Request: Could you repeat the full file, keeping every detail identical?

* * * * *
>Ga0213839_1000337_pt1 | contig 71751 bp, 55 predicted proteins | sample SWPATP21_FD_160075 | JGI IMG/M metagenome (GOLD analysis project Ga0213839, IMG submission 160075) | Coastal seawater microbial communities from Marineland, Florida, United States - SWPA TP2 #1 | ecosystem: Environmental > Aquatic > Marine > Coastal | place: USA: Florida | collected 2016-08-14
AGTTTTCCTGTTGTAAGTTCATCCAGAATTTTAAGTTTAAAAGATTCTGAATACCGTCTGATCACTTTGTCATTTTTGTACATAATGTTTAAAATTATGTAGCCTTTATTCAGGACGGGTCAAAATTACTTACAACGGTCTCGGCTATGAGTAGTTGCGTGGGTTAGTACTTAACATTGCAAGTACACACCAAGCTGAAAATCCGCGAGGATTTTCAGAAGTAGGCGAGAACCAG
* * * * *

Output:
>Ga0213839_1000337_pt1 | contig 71751 bp, 55 predicted proteins | sample SWPATP21_FD_160075 | JGI IMG/M metagenome (GOLD analysis project Ga0213839, IMG submission 160075) | Coastal seawater microbial communities from Marineland, Florida, United States - SWPA TP2 #1 | ecosystem: Environmental > Aquatic > Marine > Coastal | place: USA: Florida | collected 2016-08-14
AGTTTTCCTGTTGTAAGTTCATCCAGAATTTTAAGTTTAAAAGATTCTGAATACCGTCTGATCACTTTGTCATTTTTGTACATAATGTTTAAAATTATGTAGCCTTTATTCAGGACGGGTCAAAATTACTTACAACGGTCTCGGCTATGAGTAGTTGCGTGGGTTAGTACTTAACATTGCAAGTACACACCAAGCTGAAAATCCGCGAGGATTTTCAGAAGTAGGCGAGAACCAG